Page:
English Grammar: Comparative Adjectives : การใช้คุณศัพท์ในลักษณะการเปรียบเทียบขั้นกว่า


My name is Emma, and in today's video, I am going to teach you about comparative adjectives.
So, what are comparative adjectives?
They are words we use when we are comparing different things or different people. Okay?
So, let's look a little bit more into this.
I just wanted to remind you about what a noun is and an adjective is before we begin.
A noun is a person, a place, or a thing.
So, for example, this marker is a noun because it's a thing.
I'm a person, my name is Emma - I'm also a noun. Okay?
Right now we are in a classroom - a classroom is a place, so "classroom" is a noun.
So, a noun is a person, a place, or a thing.
An adjective is something...
Or I should say it's a word that describes a noun. Okay?
So, I said before this is a marker.
If I called it a blue marker, "blue" would be the adjective.
Or if I said: "This is a colourful marker" or "a dull marker", these are all adjectives to describe the noun "marker". Okay.
So, here are some other examples of adjectives.
We can use the word "cold", okay? Right now I'm cold.
We can use the word "hot"; that's an adjective. "Tall", "old", "rich", "poor".
We use these words to describe something. Okay?
So, a lot of the times we like to compare things. Okay?
We like to compare people. Okay?
Which celebrity is hotter? Okay?
Which dress is nicer?
In English, we often compare two things; and when we compare things, we need to use comparative adjectives.
So, let's look at that.
So, we have some rules when it comes to using adjectives to compare two things.
When an adjective, so such as these, are one syllable or one beat, we add "er" to it when we want to use it to compare.
So, let's look at an example of this-okay?-because it's sort of hard to understand unless you actually see what I'm talking about.
I have here two cups. Okay?
I want to compare these two cups.
This cup is old, this cup is new, so when I compare these two cups, I add the word "er" to the adjective when I compare them.
So, I can say: "This cup is older than this cup.
This cup is newer than this cup." Okay?
So, let's look at this.
What did I do?
I added "er" to the word "old", and I added "er" to the word "new".
So, when I'm comparing two things, if the adjective...
In this case, the adjective is "old" and "new".
If the adjective is one syllable or one beat, meaning it's a short adjective, we add "er".
Let's look at another example.
This book is very heavy.
So, I have here this book: The Unabridged Edgar Allan Poe.
It's a very nice book, but it's very heavy.
And then I have this book: The Hen Who Dreamed She Could Fly.
It's a book written by a South Korean author that's really good, but it's...
It's very light. Okay?
So, I want to compare these two books.
What can I say about these two books?
How are they different?
Well, this book is very long.
This book is longer than this book. Okay?
This book is longer than this book.
So, notice we have the word "long"; this is long; that describes the book.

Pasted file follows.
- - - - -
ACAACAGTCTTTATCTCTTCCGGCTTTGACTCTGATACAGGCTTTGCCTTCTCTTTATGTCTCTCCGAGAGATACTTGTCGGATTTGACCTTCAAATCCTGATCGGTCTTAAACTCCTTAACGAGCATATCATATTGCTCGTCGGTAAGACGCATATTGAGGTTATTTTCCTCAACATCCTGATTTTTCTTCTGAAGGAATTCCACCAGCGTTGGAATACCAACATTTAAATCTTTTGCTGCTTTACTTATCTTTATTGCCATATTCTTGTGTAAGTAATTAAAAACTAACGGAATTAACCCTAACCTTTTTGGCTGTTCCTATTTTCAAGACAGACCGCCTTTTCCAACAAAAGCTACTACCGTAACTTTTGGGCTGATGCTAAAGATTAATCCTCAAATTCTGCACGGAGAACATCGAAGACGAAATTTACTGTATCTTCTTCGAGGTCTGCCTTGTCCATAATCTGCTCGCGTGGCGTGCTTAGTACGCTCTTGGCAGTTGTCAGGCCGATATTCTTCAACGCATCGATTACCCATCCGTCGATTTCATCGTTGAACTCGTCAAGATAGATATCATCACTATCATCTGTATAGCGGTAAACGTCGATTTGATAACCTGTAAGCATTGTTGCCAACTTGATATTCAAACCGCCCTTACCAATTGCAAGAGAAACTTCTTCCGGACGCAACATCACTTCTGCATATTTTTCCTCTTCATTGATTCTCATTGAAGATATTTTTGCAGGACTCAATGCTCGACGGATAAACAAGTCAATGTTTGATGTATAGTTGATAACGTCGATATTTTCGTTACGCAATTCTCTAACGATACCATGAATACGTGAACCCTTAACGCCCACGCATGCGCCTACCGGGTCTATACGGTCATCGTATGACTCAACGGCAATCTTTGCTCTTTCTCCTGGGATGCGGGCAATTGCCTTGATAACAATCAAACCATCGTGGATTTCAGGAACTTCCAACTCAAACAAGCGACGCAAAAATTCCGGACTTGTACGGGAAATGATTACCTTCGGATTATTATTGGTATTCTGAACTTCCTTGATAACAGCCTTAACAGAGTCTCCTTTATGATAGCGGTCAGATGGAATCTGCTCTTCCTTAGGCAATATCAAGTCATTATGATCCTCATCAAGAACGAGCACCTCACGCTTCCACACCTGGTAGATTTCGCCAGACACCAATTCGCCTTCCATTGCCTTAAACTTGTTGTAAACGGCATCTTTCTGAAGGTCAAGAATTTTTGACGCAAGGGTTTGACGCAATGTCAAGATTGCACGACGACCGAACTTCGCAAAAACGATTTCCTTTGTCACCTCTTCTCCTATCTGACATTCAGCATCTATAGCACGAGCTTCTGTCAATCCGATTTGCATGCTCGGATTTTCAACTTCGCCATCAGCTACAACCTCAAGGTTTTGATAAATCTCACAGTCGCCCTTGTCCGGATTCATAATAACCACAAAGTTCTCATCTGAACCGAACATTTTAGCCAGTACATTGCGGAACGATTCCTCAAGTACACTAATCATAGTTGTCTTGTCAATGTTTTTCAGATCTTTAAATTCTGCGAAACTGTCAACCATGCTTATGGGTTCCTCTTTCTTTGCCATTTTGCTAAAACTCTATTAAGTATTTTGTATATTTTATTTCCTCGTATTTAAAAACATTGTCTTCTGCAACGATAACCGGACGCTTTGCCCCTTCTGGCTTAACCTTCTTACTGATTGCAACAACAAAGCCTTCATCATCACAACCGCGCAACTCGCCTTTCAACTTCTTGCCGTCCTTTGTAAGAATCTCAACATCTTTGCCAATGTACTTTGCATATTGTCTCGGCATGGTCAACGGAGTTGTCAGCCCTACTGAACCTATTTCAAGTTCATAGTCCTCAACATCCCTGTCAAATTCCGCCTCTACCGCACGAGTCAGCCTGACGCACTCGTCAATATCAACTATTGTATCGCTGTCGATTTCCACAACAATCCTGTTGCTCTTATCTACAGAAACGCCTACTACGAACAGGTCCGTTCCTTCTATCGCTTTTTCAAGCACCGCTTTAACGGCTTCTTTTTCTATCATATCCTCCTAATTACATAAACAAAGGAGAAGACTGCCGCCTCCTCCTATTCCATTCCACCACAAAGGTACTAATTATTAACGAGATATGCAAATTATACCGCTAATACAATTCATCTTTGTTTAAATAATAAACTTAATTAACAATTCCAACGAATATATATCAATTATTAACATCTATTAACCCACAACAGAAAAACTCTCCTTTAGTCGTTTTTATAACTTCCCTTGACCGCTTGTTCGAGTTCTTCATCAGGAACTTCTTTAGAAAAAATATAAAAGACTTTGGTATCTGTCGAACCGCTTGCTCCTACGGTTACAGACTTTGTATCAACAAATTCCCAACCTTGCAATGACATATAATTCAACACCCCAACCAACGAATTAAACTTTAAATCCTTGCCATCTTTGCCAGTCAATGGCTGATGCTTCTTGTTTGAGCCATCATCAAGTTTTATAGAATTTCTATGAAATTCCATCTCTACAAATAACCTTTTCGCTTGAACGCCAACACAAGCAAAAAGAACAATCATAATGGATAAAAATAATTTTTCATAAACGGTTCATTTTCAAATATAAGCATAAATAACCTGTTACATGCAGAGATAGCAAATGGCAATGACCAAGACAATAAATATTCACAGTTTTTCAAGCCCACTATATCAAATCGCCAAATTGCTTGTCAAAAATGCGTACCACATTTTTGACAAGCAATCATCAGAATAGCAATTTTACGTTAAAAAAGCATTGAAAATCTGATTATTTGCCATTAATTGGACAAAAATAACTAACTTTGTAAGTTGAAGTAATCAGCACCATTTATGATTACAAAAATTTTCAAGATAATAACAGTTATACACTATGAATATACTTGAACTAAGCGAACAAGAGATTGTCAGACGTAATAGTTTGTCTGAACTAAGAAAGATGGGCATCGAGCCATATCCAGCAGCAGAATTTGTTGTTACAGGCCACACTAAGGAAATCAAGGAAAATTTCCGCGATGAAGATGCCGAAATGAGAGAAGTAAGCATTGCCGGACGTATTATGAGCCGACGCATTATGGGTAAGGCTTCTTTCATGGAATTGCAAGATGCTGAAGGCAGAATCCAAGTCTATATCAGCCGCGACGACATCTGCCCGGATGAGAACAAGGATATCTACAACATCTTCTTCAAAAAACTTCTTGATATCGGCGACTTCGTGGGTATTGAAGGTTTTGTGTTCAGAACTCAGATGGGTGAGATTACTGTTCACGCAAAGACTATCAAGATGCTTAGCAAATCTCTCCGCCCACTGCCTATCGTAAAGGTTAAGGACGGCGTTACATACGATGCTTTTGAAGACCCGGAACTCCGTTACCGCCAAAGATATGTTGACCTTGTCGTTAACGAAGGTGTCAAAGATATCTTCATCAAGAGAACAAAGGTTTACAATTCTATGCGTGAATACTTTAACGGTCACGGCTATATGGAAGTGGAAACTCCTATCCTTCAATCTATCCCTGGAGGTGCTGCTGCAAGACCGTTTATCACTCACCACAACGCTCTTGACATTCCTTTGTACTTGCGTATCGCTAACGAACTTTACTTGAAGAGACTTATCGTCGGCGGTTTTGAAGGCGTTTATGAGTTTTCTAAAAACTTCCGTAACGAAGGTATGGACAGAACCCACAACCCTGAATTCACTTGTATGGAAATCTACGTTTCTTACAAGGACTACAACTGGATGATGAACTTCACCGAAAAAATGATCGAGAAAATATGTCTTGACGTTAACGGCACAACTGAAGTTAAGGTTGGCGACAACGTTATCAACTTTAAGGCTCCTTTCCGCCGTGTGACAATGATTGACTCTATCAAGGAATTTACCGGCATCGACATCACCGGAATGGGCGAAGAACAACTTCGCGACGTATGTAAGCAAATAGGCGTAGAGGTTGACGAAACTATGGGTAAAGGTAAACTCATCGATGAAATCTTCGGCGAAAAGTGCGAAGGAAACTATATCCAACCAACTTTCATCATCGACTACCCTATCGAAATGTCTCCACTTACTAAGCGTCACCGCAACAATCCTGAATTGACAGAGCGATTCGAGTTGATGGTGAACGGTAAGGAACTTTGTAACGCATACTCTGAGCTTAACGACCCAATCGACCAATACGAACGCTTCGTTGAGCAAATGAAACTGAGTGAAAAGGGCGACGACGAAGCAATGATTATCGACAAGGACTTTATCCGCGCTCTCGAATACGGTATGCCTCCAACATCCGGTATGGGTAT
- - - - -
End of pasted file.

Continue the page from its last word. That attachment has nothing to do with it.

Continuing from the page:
And we add "er"-"er"-to compare it to this book.
Now, maybe I want to talk about this book.
I can say: "This book is shorter than this book."
And, again, all I need to do is add "er" to the adjective. Sorry.
So, this book is longer; this book is shorter.
Let's look at another example.
I have a lot of things today to show you.
Best part of all: The swords. Okay?
These are swords.
I don't know if you can see that, but this is a little sword.
It looks like something you could put in a sandwich, maybe.
This is a much bigger sword.
So, how can we compare these two?
Well, again, there's many things we can say about these two swords; there's many adjectives we can use to describe them.
Let's look at the one we have on the board.
Let's do...
Well, this isn't really thicker.
We can say "longer" and "shorter" with this.
We can also say: "lighter" and "heavier".
This sword is a heavier sword. Okay?
It's a lot bigger.
It's bigger and it's heavier.
This sword is smaller. Okay?
Notice it's smaller and it's lighter.
So, what I did there was I just added "er" or the sound "er" to "heavy" to make it "heavier", and I added "er" to small to make it "smaller". Okay?
So let's do some more practice, and talk about different adjectives that are more than one syllable and what we do.
Okay, so we've talked about how you can add "er", which is pronounced "er" to adjectives when the adjectives are short.
What about with longer adjectives? Okay?
Adjectives that are two syllables or more?
So, for example, we have the word "serious"
- this is three syllables; "colourful" - this is three syllables; "difficult" - three; "popular"-okay?-that's also three syllables.
So, when we have longer words that are more than one syllable, we use the word "more" when we want to compare. Okay?
So, I'll give you an example.
I have here two ducks. Okay?
I have this nice, wooden duck; and I have this duck that is dressed in...
I guess it's a gladiator.
So, I have these two ducks.
I want to compare them.
So, when I'm comparing them, I look at them and I think: "Hmm.
Which one is more serious?" Serious.
I think this duck is more serious.
It is more serious.
Now I want to say something about this duck.
This duck is more serious; this duck is less serious. Okay?
So, we use "more" and we use "less" when we're comparing two adjectives that are long adjectives; more than two syllables or two syllables. Okay?
What else can we say about these two ducks?
Well, this duck is very colourful.
This duck, it's mainly yellow.
It's wearing colourful clothing, but it's yellow.
So I would say: "The feathers on this duck are more colourful than the feathers on this duck."
So, the feathers are more colourful on this duck. Okay?
So let's put these ducks away. Okay?
They're just going to swim away.
Let's think of some other examples.
What about if we're talking about languages?
Maybe we're talking about grammar.
I think English grammar is more difficult than Spanish grammar. Okay?
So, here's the word "difficult".
I think English grammar is more difficult than Spanish grammar.
I don't actually know; maybe Spanish grammar is hard, but just as an example.
Or maybe I want to compare two people.
Maybe I want to compare Ryan Reynolds and Phillippe. Okay?
You probably...
You might know Ryan Reynolds.
I would say Ryan Reynolds is more popular than Ryan Phillippe.
Ryan Phillippe is less popular than Ryan Reynolds.
Sorry, if Ryan Phillippe is watching; probably isn't, but...
Okay, so that's an example of using these adjectives.
One exception that a lot of students find very challenging is that sometimes adjectives that are two syllables sometimes have "er" endings, and sometimes use "more".
So, this can get really confusing for students.
For example: "friendly".